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(see photos below)
My career at Atlanta Air Traffic Control Tower spanned 20 years. I was an air traffic controller, a training instructor, and an air traffic supervisor while there.
When I left to work for Air Traffic Headquarters I took a life-time of memories from the old building. Just hearing someone refer to that building as the "old tower" makes me feel like a dinosaur.
It seems like yesterday, when I gave the very first air traffic control instruction issued from the now old building. It was brand new to us that night. My radio call was an approach clearance to a passenger jet inbound from New York City. "Eastern 99, Atlanta approach, you're radar contact. Cross 40 northwest of Atlanta at 14,000 then descend and maintain 9000. Expect radar vectors for an ILS approach to Runway 26." That was September, 1976 and we had just moved into what they are now calling the old building, and that was the very first radio call from there.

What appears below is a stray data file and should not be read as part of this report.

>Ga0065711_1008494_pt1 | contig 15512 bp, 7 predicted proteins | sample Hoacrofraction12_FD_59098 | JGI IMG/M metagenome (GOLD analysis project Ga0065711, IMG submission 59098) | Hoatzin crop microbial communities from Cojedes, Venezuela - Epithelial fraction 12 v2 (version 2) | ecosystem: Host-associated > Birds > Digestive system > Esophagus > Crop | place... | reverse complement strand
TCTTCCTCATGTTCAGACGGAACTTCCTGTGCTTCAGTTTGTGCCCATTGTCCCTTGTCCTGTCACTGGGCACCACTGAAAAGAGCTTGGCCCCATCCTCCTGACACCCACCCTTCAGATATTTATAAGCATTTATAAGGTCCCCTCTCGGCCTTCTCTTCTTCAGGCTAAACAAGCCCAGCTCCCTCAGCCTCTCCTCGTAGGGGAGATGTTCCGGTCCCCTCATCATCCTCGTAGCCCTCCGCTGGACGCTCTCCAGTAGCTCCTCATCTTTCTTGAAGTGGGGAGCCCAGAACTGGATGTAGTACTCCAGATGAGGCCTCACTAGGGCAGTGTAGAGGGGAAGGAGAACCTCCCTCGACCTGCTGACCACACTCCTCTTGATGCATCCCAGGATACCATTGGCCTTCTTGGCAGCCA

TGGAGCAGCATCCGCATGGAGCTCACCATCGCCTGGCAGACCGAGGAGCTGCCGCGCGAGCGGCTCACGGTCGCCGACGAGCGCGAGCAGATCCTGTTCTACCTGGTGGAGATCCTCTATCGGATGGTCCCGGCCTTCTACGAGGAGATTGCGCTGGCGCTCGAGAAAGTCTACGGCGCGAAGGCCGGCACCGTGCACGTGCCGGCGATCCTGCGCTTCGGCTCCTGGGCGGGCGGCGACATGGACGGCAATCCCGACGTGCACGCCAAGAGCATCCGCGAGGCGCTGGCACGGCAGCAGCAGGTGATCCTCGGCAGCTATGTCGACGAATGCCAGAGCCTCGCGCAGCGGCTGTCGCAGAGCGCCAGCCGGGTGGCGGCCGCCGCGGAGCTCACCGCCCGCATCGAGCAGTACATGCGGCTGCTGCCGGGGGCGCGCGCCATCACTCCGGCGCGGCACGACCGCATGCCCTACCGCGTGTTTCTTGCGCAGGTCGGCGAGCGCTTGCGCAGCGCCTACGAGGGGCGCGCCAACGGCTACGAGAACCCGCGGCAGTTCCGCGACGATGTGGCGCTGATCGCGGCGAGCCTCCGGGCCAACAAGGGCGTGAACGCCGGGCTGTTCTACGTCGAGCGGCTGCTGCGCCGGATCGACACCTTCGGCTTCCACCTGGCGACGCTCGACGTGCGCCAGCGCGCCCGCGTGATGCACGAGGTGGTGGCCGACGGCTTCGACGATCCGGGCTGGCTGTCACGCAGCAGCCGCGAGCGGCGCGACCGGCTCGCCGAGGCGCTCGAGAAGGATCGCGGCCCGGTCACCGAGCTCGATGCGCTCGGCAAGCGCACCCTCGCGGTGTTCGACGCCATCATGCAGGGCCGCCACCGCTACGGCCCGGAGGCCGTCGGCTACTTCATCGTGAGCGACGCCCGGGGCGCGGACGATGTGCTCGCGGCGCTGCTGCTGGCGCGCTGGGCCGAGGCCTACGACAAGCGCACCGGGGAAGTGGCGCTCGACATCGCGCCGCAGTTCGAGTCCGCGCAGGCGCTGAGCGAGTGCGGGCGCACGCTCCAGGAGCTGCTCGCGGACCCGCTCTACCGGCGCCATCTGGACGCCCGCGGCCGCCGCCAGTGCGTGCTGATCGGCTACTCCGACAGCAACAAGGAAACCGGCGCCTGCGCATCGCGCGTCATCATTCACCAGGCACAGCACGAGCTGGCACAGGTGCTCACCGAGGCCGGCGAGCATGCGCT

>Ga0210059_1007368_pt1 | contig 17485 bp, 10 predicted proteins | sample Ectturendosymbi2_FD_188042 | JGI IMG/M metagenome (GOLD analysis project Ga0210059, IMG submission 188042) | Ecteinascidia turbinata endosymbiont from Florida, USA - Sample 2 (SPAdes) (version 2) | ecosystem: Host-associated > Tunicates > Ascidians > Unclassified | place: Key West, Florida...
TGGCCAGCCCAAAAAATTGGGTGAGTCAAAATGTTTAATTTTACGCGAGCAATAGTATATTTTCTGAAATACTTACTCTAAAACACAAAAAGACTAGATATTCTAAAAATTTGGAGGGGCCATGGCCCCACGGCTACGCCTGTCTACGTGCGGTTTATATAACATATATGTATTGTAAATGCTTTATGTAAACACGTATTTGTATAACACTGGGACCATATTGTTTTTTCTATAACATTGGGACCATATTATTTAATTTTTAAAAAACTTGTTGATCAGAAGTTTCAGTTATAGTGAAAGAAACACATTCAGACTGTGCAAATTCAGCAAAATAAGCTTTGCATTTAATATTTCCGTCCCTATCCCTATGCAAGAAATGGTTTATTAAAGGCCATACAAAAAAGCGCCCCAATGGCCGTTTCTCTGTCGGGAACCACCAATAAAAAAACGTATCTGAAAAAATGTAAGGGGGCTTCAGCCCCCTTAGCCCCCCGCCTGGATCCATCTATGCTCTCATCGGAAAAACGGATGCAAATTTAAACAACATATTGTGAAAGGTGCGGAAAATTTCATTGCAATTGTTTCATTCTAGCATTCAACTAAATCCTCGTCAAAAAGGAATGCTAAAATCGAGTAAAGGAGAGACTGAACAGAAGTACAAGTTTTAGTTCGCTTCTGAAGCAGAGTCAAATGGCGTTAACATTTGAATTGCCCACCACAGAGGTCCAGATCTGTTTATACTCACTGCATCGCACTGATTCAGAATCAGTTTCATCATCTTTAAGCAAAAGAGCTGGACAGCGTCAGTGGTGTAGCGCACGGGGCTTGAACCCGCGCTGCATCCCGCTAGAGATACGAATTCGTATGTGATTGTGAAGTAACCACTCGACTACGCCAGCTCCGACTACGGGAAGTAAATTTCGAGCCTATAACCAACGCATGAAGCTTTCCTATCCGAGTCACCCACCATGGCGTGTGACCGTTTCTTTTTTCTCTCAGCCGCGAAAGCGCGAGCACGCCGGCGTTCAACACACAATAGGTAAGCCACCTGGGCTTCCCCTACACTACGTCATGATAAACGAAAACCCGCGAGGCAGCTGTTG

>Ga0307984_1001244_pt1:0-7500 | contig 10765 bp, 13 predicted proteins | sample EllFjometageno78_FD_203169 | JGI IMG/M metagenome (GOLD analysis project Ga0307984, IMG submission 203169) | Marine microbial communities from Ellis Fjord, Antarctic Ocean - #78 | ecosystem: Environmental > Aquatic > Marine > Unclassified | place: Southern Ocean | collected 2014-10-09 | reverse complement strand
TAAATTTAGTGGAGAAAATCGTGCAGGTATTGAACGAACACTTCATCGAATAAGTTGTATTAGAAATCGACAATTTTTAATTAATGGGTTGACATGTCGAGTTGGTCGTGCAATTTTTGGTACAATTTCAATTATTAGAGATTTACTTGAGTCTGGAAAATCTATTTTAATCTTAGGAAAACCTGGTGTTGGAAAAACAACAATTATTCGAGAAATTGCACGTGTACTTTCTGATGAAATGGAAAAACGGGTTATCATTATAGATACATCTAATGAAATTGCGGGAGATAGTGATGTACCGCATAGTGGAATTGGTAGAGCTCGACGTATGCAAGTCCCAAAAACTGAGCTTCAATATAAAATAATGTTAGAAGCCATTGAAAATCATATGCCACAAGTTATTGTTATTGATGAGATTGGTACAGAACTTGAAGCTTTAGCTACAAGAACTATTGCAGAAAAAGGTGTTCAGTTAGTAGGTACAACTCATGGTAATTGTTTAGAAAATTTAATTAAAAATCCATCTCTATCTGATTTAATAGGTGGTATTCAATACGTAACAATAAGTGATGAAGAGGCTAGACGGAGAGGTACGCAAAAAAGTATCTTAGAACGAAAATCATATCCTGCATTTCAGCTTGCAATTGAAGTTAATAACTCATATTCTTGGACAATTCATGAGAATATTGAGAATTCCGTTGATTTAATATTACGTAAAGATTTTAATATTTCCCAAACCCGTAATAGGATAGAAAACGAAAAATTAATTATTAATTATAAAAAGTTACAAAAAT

I transfered to Atlanta from Kennedy Tower in New York. It was 1972. Initially, I found it hard to fit in. But, I was young and, because of the war in Vietnam, I had a lot of military air traffic experience. My work was safe, expeditious, and orderly. I chose not to be denied.
Many things have changed over the years. At the time this page was written, Atlanta Tower's acting Air Traffic Manager was an African-American. I can't describe how proud I felt to see the strong cross-section of minorities who now work in the facility.